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New marriage laws set to boost Dubai’s wedding industry

Woman, bride, man Bride Club ME
This Indian wedding celebration was helped by Bride Club ME, a wedding inspiration website and concierge in the UAE
  • Dubai Courts launched civil marriage service for non-Muslim expats
  • Service is extension of UAE family law shake-up announced last year
  • Hotels and event planners expect business but not ‘wedding tourists’ 

Dubai hotels and wedding planners are preparing for an influx of new work following last week’s announcement that non-Muslim couples can marry in civil ceremonies run by local courts for the first time in the emirate’s history. 

Industry representatives told AGBI that, contrary to international reports, the new service is unlikely to open the door to wedding tourists from overseas, or turn Dubai into the “Las Vegas of the Middle East”, as the rules only apply to UAE residents.

“Dubai does things carefully – I don’t think it would want to become a Las Vegas, or even attract wedding tourists from around the world,” said Stefanie Heller, founder and managing director of Dubai event planner Jam Weddings.

“What it does want to do is attract expats and be a nice place for them to live in the long term. These changes will make it easier for non-Muslim expat couples to get married here in Dubai.” 

Until now, non-Muslim expats could not legally marry in the UAE and had to travel abroad to complete the official process of marrying: registering, signing paperwork or having a religious ceremony. Many then chose to return to Dubai and throw a wedding party. 

Under changes to UAE federal law that were announced in December and came into effect on February 3, men and women can marry – and divorce – in non-sharia civil ceremonies run by the UAE’s court services.

The new law is a nationwide extension of Abu Dhabi’s secular civil marriage system, introduced in November 2021 as part of Abu Dhabi Civil Family Court.  

The dedicated court is intended to provide a support service to residents of all religions, separate from the UAE’s state marriage system based on Islamic teaching (sharia).

The court hears cases related to marriage, divorce, paternity, custody, inheritance, and other situations for non-Muslims. 

Bride Club
Rhiannon Downie-Hurst, founder of Bride Club ME. Picture: Supplied

An estimated 5,000 expat couples had registered their marriage in the Civil Family Court as of November 2022, Abu Dhabi officials said at the time. 

Dubai Courts last week announced the introduction of a similar service and Ras Al Khaimah followed. 

The new law will result in more weddings in the emirates “because the process of conducting a legal marriage for non-Muslim expats has been made so much easier”, said Rhiannon Downie-Hurst, founder of Bride Club ME, an award-winning wedding inspiration website and concierge.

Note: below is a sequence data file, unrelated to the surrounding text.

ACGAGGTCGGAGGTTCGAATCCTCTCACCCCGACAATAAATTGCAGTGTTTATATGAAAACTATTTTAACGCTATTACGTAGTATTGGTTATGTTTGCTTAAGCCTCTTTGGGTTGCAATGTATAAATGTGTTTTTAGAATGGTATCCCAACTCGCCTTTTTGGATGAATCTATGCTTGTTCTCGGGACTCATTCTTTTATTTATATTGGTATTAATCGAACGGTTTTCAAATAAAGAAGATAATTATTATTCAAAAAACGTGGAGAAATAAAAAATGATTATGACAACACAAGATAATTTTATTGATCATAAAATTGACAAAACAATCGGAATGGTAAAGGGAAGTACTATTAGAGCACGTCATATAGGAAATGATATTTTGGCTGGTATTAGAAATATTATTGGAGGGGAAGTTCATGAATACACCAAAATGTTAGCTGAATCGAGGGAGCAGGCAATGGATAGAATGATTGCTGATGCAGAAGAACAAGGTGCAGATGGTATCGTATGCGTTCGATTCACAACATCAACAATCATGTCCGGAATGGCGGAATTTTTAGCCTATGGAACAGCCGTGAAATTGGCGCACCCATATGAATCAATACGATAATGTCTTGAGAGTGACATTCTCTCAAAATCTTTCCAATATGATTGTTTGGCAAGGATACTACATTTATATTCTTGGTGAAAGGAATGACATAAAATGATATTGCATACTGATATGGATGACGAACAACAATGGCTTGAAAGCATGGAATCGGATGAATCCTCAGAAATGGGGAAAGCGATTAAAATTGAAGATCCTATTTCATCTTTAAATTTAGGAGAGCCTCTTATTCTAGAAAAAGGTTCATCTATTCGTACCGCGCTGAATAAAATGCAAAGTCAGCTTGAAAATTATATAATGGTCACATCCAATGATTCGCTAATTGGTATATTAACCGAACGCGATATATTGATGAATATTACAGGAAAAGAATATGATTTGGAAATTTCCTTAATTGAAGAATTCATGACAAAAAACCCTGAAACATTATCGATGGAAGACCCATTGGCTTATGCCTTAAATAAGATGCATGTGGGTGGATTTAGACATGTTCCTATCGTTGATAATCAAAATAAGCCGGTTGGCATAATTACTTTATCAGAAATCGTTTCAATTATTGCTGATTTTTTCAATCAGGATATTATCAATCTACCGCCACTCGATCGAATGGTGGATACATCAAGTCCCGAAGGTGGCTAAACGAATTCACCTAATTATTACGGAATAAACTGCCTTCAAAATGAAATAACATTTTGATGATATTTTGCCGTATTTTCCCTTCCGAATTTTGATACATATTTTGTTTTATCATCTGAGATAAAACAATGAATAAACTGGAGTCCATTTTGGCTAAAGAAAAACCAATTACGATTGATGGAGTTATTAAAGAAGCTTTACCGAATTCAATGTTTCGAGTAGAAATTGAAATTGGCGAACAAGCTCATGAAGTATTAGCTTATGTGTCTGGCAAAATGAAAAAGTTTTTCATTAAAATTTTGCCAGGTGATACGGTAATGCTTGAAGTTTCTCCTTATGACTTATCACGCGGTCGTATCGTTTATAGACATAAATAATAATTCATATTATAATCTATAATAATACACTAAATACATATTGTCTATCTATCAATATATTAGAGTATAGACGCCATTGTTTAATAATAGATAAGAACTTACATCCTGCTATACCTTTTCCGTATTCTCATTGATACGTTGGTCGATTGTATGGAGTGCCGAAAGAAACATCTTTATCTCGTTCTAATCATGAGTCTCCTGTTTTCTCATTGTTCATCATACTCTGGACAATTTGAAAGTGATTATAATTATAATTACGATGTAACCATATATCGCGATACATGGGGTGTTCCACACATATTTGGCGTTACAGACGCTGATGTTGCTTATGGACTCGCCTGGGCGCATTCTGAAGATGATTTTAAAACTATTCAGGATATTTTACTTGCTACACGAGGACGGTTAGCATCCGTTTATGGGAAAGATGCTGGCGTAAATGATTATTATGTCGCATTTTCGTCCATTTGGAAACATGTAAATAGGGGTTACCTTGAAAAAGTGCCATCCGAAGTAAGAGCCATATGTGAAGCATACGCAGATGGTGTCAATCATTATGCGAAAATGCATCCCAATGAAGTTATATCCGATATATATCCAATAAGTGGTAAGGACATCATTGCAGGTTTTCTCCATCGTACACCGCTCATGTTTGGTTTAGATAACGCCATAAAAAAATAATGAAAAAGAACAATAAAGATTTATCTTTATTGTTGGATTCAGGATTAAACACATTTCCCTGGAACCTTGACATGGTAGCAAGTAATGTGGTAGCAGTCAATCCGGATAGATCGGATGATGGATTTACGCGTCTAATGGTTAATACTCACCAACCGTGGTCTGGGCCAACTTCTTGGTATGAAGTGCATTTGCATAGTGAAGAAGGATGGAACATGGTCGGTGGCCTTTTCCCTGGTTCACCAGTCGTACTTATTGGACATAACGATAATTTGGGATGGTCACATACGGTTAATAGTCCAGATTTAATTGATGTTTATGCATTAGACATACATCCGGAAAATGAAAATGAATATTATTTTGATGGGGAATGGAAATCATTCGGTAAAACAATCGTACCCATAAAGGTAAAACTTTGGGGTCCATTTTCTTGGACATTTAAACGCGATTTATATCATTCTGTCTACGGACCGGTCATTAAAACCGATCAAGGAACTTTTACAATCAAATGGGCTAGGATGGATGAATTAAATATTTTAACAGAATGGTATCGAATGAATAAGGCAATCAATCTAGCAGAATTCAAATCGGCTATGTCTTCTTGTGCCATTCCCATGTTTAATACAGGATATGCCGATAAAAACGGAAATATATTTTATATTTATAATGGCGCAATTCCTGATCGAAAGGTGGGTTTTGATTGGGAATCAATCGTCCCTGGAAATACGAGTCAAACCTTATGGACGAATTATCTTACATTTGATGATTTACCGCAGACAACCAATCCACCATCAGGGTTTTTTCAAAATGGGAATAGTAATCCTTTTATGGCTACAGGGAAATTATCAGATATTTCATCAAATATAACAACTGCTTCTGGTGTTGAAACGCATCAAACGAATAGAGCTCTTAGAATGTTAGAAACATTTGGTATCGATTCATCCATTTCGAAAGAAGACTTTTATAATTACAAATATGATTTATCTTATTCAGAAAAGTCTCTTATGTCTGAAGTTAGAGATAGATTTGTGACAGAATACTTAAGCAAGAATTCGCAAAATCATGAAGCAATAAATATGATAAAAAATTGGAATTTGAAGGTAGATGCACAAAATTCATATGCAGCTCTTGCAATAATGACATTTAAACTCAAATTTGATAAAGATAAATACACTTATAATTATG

“Some couples may have previously delayed getting married in the UAE or chosen to marry back in their respective countries due to legal complications or red tape. 

“With the new law, I foresee many more residents choosing to marry in this country that offers so many beautiful locations and options for a magical wedding.” 

She said her company has received “a slight increase” in enquiries in recent weeks, mainly from UAE-based couples.  

Hospitality group Accor is also expecting more weddings at its UAE hotels as a result of the new law.

The company operates more than 80 properties across the emirates, including the Raffles, Fairmont, Sofitel, Movenpick, Pullman, Novotel and Ibis brands. 

Accor senior vice-president of operations, Jonathan Sheard, told AGBI: “Destination weddings have always been a demand driver for our hotels in the UAE, especially for those located on the beach side.

“We can expect that the new marriage law will see a positive increase in this demand from residents looking to celebrate their wedding in the city in which they reside.”

The Middle East destination wedding market was worth an estimated $4.5 billion in 2019, and the UAE was the most favoured location in the region, according to research by Colliers International. Globally, the sector was worth around $90 billion that year.  

However, while many tourists have celebrated their nuptials in the UAE, they have not been, and are still not allowed to legally get married there unless at least one of them is a resident, even if they are both Muslim. 

For non-Muslims, marriage paperwork can be completed at some foreign embassies, but it depends on the applicant’s nationality and circumstances and can be “a bit of a headache”, according to Jam Wedding’s Heller. 

For Accor’s Sheard and other hoteliers, the change in law represents a significant opportunity to grow their wedding-related business by targeting expats. 

“As this law is recent, hotels may choose to create specific packages for residents in the near future should they feel it is required,” he said. 

Global hotel group Hyatt is also weighing up the opportunities the new law presents.

“It is hard to tell at this stage if it will have a direct impact on our Dubai hotels wedding and ballroom business, which is mostly shaped by large Emirati weddings and Indian destination weddings,” said Fathi Khogaly, area vice-president and cluster general manager for Hyatt Hotels in Dubai.

He added: “It is a great step for the UAE to offer non-Muslim couples an easy process to obtain a civil-marriage licence through the Dubai Courts.

“It highlights the country’s commitment to providing a welcoming and supportive environment for all.”

Heller said the UAE is “slowly becoming more Westernised, while still holding onto its cultural values”. 

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